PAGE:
ISLAMABAD – Climbing one step at a time burns more calories than leaping up several stairs, according to scientists from the University of Roehampton.

They found climbing five flights of stairs five times a week-an ascent of around 15 metres-burnt an average of 302 calories if the stairs were taken one at a time. But taking two steps with every stride will only burn 260 calories, they say.

Lewis Halsey, senior lecturer in comparative and environmental physiology at the university, said: “We were really interested to find out what expended more energy overall-attacking the stairs two at a time and climbing them quickly, or taking them more sedately one step at a time and reaching the top more slowly,” the Daily Mail reports.

“Our study reported the calories burned ascending stairs, the potential weight loss value of climbing stairs if done regularly and frequently during the week, and also the different energy costs of ascending stairs one step at a time versus two steps at a time.

“And our conclusion: it is better to take the stairs one at a time, if you want to burn the most calories.”

Vitamin C halves incidence of common cold

Vitamin C is beneficial against common cold particularly for people under heavy physical stress.

In five randomized trials of participants with heavy short-term physical stress, vitamin C halved the incidence of the common cold.

Three of the trials studied marathon runners, one studied Swiss school children in a skiing camp and one studied Canadian soldiers during a winter exercise.

Furthermore, in a recent randomized trial carried out with adolescent competitive swimmers, vitamin C halved the duration of colds in males, although the vitamin had no effect on females.

Regular doses of vitamin C of one gram per day or higher have reduced the average duration of colds in adults by 8 percent and in children by 18 percent.

Although these findings unambiguously show that vitamin C has a biological effect on colds, taking vitamin C every day to shorten infrequent colds does not seem reasonable. On average, adults have only a few common cold episodes per year and children have some half a dozen colds per year.

Few therapeutic trials, meaning trials in which vitamin C was given only after the first symptoms of a cold appeared, have been carried out and their results are not consistent.

Nevertheless, given the consistent effect of vitamin C on the duration and severity of colds in the regular supplementation studies, and the safety and low cost of vitamin C, the researchers consider that it may be worthwhile for individual common cold patients to test whether therapeutic vitamin C is beneficial for them.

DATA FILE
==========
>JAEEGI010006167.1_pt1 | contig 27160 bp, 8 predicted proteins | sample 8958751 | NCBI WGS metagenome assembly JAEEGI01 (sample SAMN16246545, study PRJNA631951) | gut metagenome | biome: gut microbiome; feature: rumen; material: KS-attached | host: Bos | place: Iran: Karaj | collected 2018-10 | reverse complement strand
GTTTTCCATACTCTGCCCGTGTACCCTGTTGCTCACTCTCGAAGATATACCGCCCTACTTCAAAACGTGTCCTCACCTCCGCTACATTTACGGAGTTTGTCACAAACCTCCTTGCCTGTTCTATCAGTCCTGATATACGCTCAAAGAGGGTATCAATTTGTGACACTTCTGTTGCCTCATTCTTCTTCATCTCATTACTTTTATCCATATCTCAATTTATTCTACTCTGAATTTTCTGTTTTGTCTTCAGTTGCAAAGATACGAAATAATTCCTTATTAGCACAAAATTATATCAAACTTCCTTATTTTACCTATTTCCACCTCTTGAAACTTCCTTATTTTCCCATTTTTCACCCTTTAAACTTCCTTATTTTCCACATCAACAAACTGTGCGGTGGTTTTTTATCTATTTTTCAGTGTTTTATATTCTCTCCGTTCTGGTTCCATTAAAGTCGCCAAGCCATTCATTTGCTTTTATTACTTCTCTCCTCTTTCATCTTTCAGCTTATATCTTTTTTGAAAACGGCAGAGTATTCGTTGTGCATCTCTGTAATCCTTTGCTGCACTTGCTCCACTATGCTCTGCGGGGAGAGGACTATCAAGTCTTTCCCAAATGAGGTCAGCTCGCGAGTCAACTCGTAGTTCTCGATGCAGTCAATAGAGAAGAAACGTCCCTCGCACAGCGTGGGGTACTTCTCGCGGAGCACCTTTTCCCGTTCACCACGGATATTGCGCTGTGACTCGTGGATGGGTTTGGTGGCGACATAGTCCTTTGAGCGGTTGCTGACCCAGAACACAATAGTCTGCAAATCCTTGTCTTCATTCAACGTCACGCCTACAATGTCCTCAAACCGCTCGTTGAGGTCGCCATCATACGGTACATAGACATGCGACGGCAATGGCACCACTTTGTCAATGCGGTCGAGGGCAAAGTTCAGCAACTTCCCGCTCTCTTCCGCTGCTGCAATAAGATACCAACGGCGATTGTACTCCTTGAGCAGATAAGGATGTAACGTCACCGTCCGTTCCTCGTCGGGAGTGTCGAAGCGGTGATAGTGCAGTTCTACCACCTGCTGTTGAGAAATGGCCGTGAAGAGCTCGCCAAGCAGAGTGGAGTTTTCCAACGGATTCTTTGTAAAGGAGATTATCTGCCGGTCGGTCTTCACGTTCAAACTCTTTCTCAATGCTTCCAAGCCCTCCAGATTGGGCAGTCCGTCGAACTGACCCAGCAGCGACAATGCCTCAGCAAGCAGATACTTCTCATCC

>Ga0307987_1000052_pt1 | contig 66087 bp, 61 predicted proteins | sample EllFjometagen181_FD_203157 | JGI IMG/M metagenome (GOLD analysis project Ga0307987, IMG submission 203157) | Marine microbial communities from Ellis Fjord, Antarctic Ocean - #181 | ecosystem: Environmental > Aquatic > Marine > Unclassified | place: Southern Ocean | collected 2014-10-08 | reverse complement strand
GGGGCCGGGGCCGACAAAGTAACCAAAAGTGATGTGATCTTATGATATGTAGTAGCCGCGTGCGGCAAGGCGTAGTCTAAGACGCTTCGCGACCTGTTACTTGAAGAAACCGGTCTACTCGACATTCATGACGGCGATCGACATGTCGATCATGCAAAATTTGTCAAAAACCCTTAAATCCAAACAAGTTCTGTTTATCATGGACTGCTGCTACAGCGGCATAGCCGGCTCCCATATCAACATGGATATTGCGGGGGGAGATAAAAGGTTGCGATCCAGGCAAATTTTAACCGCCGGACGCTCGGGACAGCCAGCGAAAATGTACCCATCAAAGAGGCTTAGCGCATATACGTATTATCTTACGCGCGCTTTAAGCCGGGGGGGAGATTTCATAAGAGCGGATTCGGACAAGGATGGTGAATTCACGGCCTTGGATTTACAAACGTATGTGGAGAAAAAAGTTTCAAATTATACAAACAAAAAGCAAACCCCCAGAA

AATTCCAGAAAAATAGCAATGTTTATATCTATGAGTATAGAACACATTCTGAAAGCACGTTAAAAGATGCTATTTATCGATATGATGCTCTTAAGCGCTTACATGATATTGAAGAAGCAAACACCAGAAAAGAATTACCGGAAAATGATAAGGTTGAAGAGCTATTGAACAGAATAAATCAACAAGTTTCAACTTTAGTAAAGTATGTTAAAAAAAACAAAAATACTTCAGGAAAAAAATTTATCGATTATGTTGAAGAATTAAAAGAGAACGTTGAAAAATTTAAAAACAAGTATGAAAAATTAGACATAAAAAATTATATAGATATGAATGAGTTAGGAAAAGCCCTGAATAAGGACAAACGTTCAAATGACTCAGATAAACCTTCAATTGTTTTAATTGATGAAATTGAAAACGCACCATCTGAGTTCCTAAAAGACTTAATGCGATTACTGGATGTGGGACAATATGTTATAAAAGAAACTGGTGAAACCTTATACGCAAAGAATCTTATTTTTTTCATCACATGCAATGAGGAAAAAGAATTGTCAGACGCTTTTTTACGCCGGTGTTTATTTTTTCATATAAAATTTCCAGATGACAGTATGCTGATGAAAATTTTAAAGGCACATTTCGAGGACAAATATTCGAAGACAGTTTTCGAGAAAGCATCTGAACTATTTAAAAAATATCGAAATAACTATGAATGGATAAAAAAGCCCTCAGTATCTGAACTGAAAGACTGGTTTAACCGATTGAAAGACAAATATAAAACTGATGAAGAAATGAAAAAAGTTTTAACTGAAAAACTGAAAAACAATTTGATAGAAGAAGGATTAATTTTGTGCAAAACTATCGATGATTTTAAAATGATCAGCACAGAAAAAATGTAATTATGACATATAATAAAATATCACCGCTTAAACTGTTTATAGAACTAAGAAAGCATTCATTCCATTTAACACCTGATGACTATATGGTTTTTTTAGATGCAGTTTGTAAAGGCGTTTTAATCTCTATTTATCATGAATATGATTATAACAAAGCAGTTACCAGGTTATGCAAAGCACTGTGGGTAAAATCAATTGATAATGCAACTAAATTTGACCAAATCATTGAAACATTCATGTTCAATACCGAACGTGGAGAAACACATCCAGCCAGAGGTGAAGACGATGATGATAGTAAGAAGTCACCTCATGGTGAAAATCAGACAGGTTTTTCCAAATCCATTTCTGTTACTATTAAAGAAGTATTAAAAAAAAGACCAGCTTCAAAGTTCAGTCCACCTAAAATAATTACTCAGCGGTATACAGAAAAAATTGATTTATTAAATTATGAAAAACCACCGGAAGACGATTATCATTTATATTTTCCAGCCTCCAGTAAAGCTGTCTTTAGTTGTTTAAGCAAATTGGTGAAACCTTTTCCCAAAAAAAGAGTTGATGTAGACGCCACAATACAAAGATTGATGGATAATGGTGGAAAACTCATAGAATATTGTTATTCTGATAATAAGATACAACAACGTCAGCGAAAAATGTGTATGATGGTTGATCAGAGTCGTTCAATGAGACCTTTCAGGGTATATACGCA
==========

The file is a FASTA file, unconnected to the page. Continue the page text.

First-born kids prone to diabetes

Birth order may raise the risk of first-born children developing diabetes or high blood pressure, a study has claimed.

It found that first-born children have greater difficulty absorbing sugars into the body and have higher daytime blood pressure than children who have older siblings.

The study conducted at the University of Auckland’s Liggins Institute in New Zealand, measured fasting lipid and hormonal profiles, height, weight and body composition in 85 healthy kids between the ages of 4 and 11.

The 32 first-born children, who participated in the study had a 21 percent reduction in insulin sensitivity and a 4 mmHg increase in blood pressure.

The study found that the oldest and only children tended to be taller and slimmer than their later-born counterparts, even after the height and body mass index of their parents was taken into account.

The metabolic differences in younger siblings could be caused by physical changes in the mother’s uterus during her first pregnancy. As a result of the changes, nutrient flow to the foetus tends to increase during subsequent pregnancies.

For this study, researchers focused on kids as puberty and adult lifestyle could affect insulin sensitivity.

The study will be published in The Endocrine Society’s Journal of Clinical Endocrinology and Metabolism (JCEM).